spots of light that appear to encircle the moon, resembling a string of luminous beads, visible immediately before and after a total eclipse, caused by the sun’s light shining between the mountains on the moon’s surface.
the brilliant points of sunlight that appear briefly around the moon, just before and after a total eclipse
A discontinuous, beadlike pattern of sunlight visible along the edge of the darkened Moon’s disk in the seconds before and after totality during a full solar eclipse. The pattern is caused by light shining through the uneven lunar topography silhouetted along the curved edges of the disk. Baily’s beads are named after British astronomer Francis Baily (1774-1844), who first observed them in 1836.
(in cooking) a receptacle containing hot or boiling water into which other containers are placed to warm or cook the food in them. British. a double boiler. Contemporary Examples The table fork is far less time-honored than such objects as the colander, the waffle iron, the bain-marie. The Strange Way We Eat: Bee Wilson’s ‘Consider […]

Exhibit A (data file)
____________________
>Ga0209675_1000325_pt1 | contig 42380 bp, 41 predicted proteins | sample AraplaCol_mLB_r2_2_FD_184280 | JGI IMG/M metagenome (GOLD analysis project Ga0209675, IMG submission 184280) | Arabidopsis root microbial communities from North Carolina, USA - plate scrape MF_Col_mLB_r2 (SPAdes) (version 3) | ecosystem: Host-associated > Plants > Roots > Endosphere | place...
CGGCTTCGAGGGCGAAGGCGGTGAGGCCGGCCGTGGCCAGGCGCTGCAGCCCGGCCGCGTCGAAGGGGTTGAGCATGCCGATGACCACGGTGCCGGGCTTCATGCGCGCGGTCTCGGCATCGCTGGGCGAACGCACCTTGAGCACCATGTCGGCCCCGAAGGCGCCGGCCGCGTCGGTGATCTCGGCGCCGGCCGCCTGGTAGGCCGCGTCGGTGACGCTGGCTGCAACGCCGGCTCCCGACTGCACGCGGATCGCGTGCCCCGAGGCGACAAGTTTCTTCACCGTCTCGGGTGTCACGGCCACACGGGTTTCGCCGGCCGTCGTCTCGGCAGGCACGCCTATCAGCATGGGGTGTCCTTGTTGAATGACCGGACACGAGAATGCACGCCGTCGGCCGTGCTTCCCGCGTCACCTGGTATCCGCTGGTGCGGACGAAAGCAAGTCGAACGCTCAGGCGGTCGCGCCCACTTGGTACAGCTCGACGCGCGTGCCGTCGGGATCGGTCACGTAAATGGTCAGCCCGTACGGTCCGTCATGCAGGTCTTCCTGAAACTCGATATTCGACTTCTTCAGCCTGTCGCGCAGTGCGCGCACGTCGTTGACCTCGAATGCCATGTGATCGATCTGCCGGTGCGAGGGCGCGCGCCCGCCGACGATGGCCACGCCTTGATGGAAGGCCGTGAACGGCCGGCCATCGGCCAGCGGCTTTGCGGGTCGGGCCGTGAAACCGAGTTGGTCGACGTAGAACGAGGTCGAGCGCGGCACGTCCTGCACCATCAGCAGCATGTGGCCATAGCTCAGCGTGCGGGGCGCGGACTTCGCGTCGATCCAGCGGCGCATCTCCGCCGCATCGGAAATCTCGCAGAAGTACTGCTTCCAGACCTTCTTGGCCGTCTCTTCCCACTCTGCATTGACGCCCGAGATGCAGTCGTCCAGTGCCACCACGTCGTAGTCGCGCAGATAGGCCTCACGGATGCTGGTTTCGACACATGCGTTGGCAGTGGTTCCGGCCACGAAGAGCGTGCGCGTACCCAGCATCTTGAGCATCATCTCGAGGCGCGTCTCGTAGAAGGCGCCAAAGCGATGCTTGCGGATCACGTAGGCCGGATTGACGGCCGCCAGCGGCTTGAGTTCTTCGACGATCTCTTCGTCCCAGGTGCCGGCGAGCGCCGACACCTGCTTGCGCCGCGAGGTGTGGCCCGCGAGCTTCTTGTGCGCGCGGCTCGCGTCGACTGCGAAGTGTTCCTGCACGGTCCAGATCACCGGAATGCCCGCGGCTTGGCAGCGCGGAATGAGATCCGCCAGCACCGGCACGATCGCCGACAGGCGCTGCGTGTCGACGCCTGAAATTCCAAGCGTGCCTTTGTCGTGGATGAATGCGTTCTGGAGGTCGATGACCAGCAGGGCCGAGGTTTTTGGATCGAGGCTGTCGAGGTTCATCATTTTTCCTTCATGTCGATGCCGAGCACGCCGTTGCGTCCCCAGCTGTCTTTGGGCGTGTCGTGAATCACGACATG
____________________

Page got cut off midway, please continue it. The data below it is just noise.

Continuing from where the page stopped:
a city in SW Georgia. Historical Examples Bainbridge, cheerfully loquacious, continued to do most of the talking. The Price Francis Lynde Could it be possible that Bainbridge was mixed up with this vile conspiracy? Turned Adrift Harry Collingwood For his falsehood, Bainbridge was roundly abused, and many a French oath was hurled at his head. […]
an aggregate of iron carbide and ferrite, formed from austenite below the temperature at which pearlite forms and above that at which martensite forms. noun a mixture of iron and iron carbide found in incompletely hardened steels, produced when austenite is transformed at temperatures between the pearlite and martensite ranges
- Bainqen lama